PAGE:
The Only Sustainable Edge is not a general book on strategies, which have enabled companies to strengthen their core businesses, by reducing costs and improving efficiency, but have thereby reduced future core business opportunities. Growth opportunities have migrated to the "edges" of companies, industries and the global economy, so this book offers a "forceful reinvention of business strategy and the very nature of the firm".
Its authors, John Hagel (formerly with McKinsey) and John Seely Brown (formerly with Xerox), insist that "edges" are where the action is. This may be where economic entities - not least firms and markets - interact with each other. More broadly, there are "edges" between generations where, shaped by pervasive IT, younger consumers and employees learn and collaborate, while baby-boomers retire or switch careers and companies have to adapt their offerings to stay in business. New are large geographic edges where consumers in rapidly growing economies such as India and China crave Western goods or services, while their compatriots export low-cost products in competition with Western businesses.
The authors see edges as important because they contain the next sources of innovation and value creation. But, as the example of Asian competition shows, edges also imply threats. Unless the company can capture enough edges today, it will have no core tomorrow. The authors therefore identify "imperatives" on which managers should focus. One is "dynamic specialisation", which they link with outsourcing at home and "offshoring" - to use the Americanism - abroad while they recognise that creating such opportunities overseas inevitably brings related challenges.
Rightly, this issue is powerfully discussed. When an economist as revered as Alan Blinder refers to "the third industrial revolution", in which 40 million US jobs will head overseas, we cannot play down the challenges facing business and government. While the authors' analysis of offshoring makes clear the threats of globalisation, it also points to ways of sensing the excitement that offshoring can offer.
Their descriptions of developments in companies such as Li and Fung of Hong Kong are challenging to Westerners and should lead Western businesses to consider seriously the authors' suggestion that "the entire senior management team and the board of directors should... spend at least a week together, visiting key offshoring centres and meeting with executives of companies already active there".
The second imperative, "productive friction", calls for the creation of situations where the task set for groups of managers, with diverse but appropriate specialisations and characteristics, is to resolve business issues creatively, and outsourcing/offshoring provides one obvious opportunity.
Most of us will recognise the challenge that working in this way poses. As the authors put it: "When people with diverse backgrounds, experiences and skill sets engage with each other on real problems, the exchange usually generates friction - that is, misunderstandings and arguments - before resolution and learning occur." They also argue that "most business executives have become conditioned to believe that all friction is bad". On the contrary, Hagel and Brown say, only if we can effectively embrace, even foster, such friction, drawing especially on new developments in fields such as IT, can we learn to manage "edges" effectively.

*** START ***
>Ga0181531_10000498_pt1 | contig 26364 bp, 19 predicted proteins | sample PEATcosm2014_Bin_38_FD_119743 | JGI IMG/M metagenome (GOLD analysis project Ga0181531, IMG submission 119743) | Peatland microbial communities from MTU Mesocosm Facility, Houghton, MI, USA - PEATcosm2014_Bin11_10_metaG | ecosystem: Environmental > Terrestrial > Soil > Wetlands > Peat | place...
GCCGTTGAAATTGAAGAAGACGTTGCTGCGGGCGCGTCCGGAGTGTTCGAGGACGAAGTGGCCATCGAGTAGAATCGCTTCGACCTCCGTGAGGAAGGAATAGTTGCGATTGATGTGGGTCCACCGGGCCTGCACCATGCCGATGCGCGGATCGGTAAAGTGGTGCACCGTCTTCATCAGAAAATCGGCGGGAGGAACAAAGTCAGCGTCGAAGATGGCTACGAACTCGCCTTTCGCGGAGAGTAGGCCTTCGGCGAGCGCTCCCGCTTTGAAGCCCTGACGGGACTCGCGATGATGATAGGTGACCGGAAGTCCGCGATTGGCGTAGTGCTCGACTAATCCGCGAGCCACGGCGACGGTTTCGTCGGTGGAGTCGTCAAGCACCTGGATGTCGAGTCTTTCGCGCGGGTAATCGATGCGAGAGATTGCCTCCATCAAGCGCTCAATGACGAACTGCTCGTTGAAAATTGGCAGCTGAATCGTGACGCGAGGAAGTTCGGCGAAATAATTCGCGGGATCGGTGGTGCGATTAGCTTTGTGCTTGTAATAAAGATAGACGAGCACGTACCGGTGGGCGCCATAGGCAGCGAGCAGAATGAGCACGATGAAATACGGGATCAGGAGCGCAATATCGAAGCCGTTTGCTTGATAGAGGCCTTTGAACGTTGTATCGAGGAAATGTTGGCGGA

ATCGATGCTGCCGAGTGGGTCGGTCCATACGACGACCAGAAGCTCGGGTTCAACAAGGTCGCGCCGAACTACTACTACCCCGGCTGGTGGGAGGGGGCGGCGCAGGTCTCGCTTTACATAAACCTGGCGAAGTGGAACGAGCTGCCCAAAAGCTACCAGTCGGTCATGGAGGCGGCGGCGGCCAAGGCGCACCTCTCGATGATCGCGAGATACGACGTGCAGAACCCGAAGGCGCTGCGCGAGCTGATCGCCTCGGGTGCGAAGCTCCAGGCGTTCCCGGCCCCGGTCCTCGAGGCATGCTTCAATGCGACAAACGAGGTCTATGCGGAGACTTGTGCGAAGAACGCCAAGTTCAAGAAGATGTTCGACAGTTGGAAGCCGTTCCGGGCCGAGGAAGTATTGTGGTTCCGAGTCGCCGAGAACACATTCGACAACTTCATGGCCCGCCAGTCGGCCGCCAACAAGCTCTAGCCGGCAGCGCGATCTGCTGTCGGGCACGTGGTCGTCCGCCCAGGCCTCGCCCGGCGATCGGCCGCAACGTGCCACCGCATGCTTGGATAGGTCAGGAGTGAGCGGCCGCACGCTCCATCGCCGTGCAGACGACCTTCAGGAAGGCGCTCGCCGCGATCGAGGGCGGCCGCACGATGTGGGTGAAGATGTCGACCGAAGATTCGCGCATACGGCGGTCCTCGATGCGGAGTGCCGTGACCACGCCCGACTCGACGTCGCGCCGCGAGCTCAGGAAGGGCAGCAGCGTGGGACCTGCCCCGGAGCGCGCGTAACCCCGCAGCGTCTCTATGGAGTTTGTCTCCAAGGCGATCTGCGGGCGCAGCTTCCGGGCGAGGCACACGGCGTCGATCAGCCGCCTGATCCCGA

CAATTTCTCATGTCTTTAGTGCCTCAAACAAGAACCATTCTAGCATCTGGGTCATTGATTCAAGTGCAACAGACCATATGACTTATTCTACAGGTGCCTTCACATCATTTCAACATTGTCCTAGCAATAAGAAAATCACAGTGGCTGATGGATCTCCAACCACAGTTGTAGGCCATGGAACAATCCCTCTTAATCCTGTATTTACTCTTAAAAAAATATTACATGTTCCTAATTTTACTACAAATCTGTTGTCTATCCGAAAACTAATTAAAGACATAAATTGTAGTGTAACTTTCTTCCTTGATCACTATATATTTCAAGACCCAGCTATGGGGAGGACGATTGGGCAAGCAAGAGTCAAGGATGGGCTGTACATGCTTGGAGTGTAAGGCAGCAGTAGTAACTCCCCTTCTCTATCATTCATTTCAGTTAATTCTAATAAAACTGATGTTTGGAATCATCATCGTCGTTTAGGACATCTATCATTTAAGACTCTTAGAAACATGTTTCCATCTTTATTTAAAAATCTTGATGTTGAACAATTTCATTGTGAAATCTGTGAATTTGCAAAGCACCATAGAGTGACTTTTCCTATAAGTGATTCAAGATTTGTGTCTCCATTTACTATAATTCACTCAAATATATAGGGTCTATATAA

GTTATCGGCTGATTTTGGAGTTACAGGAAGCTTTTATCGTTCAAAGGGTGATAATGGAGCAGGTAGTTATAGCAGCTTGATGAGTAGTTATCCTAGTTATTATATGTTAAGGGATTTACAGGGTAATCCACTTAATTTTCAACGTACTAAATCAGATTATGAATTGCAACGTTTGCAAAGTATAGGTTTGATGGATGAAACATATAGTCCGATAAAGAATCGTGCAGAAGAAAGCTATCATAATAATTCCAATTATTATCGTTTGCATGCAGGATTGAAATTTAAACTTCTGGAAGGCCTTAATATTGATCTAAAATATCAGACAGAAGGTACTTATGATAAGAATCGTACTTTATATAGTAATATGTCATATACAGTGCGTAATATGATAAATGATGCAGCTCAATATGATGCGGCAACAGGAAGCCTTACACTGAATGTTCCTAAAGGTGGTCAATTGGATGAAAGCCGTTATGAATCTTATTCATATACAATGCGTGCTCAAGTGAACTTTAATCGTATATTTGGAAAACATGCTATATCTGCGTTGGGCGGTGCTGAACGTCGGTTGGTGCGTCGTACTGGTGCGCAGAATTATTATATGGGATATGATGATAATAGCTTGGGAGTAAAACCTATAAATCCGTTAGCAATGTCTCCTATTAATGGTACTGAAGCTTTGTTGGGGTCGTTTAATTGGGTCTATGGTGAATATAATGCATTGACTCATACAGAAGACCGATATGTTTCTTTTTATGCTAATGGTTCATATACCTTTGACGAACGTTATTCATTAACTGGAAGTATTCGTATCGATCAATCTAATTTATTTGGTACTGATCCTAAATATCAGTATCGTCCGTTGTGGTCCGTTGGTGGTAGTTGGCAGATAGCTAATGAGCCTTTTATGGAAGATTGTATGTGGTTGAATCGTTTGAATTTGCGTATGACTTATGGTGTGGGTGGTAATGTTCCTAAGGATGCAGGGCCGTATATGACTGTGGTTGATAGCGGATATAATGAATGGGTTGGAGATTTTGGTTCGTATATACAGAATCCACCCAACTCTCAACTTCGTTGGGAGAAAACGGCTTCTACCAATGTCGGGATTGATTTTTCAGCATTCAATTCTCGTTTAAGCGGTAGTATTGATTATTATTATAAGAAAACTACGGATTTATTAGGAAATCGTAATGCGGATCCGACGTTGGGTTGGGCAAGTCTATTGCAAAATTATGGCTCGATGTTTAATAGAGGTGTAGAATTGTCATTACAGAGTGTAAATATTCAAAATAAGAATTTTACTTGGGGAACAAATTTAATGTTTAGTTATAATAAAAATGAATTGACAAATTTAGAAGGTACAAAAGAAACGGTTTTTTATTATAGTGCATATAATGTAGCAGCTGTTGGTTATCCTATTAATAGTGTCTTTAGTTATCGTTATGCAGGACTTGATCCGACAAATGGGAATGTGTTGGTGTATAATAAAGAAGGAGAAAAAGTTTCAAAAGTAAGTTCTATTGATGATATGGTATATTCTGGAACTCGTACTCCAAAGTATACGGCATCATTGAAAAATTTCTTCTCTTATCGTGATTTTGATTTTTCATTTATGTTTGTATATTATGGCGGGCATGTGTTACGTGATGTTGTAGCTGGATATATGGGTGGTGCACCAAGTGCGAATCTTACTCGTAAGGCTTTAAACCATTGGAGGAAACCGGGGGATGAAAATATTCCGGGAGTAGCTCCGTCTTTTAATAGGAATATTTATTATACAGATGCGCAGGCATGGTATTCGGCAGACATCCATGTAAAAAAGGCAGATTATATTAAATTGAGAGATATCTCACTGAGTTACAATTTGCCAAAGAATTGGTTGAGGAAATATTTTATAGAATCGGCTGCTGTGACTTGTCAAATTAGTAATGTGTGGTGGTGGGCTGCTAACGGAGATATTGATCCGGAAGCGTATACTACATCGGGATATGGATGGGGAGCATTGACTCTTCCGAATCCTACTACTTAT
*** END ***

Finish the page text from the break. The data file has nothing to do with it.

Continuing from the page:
This leads the authors to "the only sustainable edge", which is "accelerated capability building". A successful business must, above all, develop and use world-class capabilities as "platforms for aggressive growth". Again the authors link this with offshoring, pressing businesses to collaborate with carefully selected companies, often from overseas, each pushing the other to improve performance.
This is a highly relevant volume for all attached to businesses and business schools. Yet, from the very beginning of the prologue, Hagel and Brown insist that "the book actually puzzles through problems quite common to policymakers, educators and leaders of non-governmental organisations".
This is surely overselling. Non-business organisations do face similar challenges to those for businesses, but I believe the context for organisations and executives outside business is sufficiently distinct to call for a different book.
Given their emphasis on the role of IT and the web as sources of change, Hagel and Brown unsurprisingly offer us all the opportunity of visiting www.edgeperspectives.com and also www.johnhagel.com and www.johnseelybrown.com . I hope that thus updating us on their "research and findings" will mean that these websites track how practices such as outsourcing and offshoring are developing, and what this implies.
Sir Douglas Hague is an honorary fellow of Templeton College, Oxford, and an honorary visiting professor, Manchester Business School.
The Only Sustainable Edge: Why Business Strategy Depends on Productive Friction and Dynamic Specialisation
Author - John Hagel III and John Seely Brown
Publisher - Harvard Business School Press
Pages - 218
Price - £14.99
ISBN - 1 59139 720 0